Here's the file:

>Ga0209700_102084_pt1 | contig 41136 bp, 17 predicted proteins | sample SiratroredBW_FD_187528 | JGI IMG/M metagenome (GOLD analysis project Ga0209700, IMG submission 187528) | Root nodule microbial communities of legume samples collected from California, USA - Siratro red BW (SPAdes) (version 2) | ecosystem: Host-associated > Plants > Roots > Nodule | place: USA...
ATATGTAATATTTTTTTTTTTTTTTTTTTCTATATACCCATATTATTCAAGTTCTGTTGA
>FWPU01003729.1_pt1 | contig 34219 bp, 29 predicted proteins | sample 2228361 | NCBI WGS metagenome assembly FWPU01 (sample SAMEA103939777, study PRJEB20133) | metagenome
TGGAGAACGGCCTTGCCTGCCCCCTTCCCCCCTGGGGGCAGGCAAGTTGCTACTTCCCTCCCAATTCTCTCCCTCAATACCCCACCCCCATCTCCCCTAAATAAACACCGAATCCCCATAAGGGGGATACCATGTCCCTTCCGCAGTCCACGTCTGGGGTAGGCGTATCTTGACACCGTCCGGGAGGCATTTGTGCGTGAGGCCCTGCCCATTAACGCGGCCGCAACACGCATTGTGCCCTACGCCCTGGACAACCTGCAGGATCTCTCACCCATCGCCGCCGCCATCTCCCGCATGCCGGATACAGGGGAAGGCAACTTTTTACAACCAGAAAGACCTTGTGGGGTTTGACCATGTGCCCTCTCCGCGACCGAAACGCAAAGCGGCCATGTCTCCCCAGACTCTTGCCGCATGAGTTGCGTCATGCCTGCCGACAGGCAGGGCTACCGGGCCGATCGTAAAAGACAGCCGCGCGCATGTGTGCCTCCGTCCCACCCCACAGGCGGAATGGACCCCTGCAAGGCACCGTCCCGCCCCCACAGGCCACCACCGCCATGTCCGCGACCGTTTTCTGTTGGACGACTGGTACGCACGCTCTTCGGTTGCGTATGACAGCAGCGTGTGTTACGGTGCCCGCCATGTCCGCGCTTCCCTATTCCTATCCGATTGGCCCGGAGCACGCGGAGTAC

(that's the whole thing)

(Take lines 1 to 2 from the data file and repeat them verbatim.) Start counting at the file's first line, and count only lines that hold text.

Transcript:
>Ga0209700_102084_pt1 | contig 41136 bp, 17 predicted proteins | sample SiratroredBW_FD_187528 | JGI IMG/M metagenome (GOLD analysis project Ga0209700, IMG submission 187528) | Root nodule microbial communities of legume samples collected from California, USA - Siratro red BW (SPAdes) (version 2) | ecosystem: Host-associated > Plants > Roots > Nodule | place: USA...
ATATGTAATATTTTTTTTTTTTTTTTTTTCTATATACCCATATTATTCAAGTTCTGTTGA